Should Fringe really mean Fringe?


It’s August, which means Edinburgh doubles in population for 4 weeks as the multitudinous Festivals swarm our city, pumping the civic coffers full of much needed cash.  Ironically, the largest of the festivals is the Fringe, originally a small-scale outfit which has swollen to a bloated high as the primary outlet for “popular” entertainment such as stand-up comedy and what can only be described as “random” theatre.  With hundreds of venues belching entertainers, flyposters, leaflet monkeys and other detritus onto our streets, one wonders as to how much quality control certain vendors will exercise when ticket sales are at stake.

My case in point: the Assembly, a major venue which celebrates its 30th anniversary at the Fringe this year.  They’ve come under fire for putting a psychic medium in their programme.  Joe Power, who became infamous after the illusionist and sceptic Derren Brown put him to the test in Derren Brown Investigates, has a three week run for his show, The Man Who Sees Dead People.  Power’s apparent psychic prowess was brought into serious doubt when investigated closely by Brown, and he has since received death threats for his deceit.  And it may well be justified – a charlatan who makes money by lying to the bereaved is among the lowest of the low, and no utilitarian “it makes the weeping feel better” argument will convince me otherwise.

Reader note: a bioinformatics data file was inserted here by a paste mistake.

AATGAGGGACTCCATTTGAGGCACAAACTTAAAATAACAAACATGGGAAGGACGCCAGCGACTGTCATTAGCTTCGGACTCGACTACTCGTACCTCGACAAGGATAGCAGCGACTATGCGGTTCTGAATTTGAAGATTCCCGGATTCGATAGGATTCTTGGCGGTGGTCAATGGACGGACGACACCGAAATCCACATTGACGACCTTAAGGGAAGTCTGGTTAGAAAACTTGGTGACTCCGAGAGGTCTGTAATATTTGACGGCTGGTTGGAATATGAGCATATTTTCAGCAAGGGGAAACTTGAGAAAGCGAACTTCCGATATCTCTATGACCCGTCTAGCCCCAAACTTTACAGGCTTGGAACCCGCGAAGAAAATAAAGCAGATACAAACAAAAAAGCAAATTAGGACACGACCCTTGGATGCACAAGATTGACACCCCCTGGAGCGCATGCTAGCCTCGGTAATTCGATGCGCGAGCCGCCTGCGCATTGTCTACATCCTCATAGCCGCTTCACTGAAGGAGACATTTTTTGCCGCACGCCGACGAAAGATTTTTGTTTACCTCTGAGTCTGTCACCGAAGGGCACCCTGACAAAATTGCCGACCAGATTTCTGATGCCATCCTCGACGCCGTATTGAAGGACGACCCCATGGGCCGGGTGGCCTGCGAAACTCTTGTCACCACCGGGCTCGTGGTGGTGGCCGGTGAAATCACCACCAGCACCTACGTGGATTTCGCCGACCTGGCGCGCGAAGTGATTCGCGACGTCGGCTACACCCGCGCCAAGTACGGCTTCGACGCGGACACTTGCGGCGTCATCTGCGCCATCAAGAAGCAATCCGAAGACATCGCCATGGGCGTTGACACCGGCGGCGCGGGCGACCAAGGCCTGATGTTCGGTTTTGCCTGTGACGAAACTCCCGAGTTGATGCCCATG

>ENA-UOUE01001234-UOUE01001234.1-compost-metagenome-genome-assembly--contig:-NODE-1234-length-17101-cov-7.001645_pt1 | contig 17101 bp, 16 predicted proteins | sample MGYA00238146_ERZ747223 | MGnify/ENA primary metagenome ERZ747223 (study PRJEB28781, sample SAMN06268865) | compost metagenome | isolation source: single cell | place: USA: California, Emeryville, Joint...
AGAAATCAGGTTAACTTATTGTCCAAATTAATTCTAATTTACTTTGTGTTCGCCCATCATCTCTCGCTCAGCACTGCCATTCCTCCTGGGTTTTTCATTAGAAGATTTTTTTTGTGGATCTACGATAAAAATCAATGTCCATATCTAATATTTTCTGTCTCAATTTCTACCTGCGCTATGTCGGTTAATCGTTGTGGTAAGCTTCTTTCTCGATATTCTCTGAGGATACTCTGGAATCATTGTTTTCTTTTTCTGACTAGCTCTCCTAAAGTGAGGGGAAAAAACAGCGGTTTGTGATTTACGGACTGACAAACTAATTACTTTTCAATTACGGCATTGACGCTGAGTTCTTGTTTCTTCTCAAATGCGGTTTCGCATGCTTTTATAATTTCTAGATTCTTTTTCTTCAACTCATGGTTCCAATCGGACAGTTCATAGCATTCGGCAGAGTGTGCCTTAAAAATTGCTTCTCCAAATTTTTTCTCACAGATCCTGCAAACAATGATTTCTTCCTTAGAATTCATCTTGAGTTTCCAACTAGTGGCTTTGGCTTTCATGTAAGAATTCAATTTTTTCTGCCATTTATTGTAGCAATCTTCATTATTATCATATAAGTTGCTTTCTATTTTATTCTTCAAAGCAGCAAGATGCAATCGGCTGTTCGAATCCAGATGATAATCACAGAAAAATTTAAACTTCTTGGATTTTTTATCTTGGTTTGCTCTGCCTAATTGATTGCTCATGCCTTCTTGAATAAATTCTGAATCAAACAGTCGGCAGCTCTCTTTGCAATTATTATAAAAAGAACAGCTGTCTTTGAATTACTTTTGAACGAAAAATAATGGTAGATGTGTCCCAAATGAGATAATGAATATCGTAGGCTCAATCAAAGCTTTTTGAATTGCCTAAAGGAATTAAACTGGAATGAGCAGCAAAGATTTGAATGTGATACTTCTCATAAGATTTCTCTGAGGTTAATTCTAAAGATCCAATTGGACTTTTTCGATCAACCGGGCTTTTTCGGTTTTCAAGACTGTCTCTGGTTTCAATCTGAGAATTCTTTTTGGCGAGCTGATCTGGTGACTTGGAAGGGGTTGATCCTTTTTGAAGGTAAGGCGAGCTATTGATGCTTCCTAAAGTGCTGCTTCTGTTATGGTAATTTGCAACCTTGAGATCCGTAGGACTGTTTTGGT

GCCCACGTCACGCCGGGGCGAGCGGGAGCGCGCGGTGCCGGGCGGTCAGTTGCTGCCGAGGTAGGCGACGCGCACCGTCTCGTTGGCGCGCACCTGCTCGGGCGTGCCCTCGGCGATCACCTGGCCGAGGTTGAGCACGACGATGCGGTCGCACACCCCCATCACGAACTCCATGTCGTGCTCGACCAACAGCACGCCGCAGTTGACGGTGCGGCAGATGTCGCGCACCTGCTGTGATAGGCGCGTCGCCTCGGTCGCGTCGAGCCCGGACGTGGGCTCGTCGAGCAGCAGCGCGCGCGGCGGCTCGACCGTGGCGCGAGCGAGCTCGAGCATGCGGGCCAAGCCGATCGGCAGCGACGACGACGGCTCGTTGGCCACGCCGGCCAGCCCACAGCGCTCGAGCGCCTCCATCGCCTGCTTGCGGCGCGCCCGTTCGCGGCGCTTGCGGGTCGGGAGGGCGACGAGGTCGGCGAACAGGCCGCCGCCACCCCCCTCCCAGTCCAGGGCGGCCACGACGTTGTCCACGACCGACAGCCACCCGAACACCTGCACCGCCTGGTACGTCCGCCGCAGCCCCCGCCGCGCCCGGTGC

So why on Earth would Assembly, a venue with a serious pedigree in providing good entertainment, acquire this fraud for three weeks? Are they of the opinion that entertainment is entertainment, even if it espouses an extremely unlikely (OK, I’ll say it, wrong) worldview?  It has certainly generated press for them – their 30th anniversary gala featured Power being heckled and booed off stage by local sceptics. Deeply wounded, he moaned

anything people do should be respected.

This statement sends shivers down my spine.  Is it respectable to deceive and manipulate vulnerable people, and take their money? Joe Power shouldn’t be respected for that, and neither should Goldman Sachs.

I have been to many shows at Assembly over the years – I even attended a one-man show where the entirety of Macbeth was acted out by the characters of the Simpsons.  But a psychic? That’s the line.

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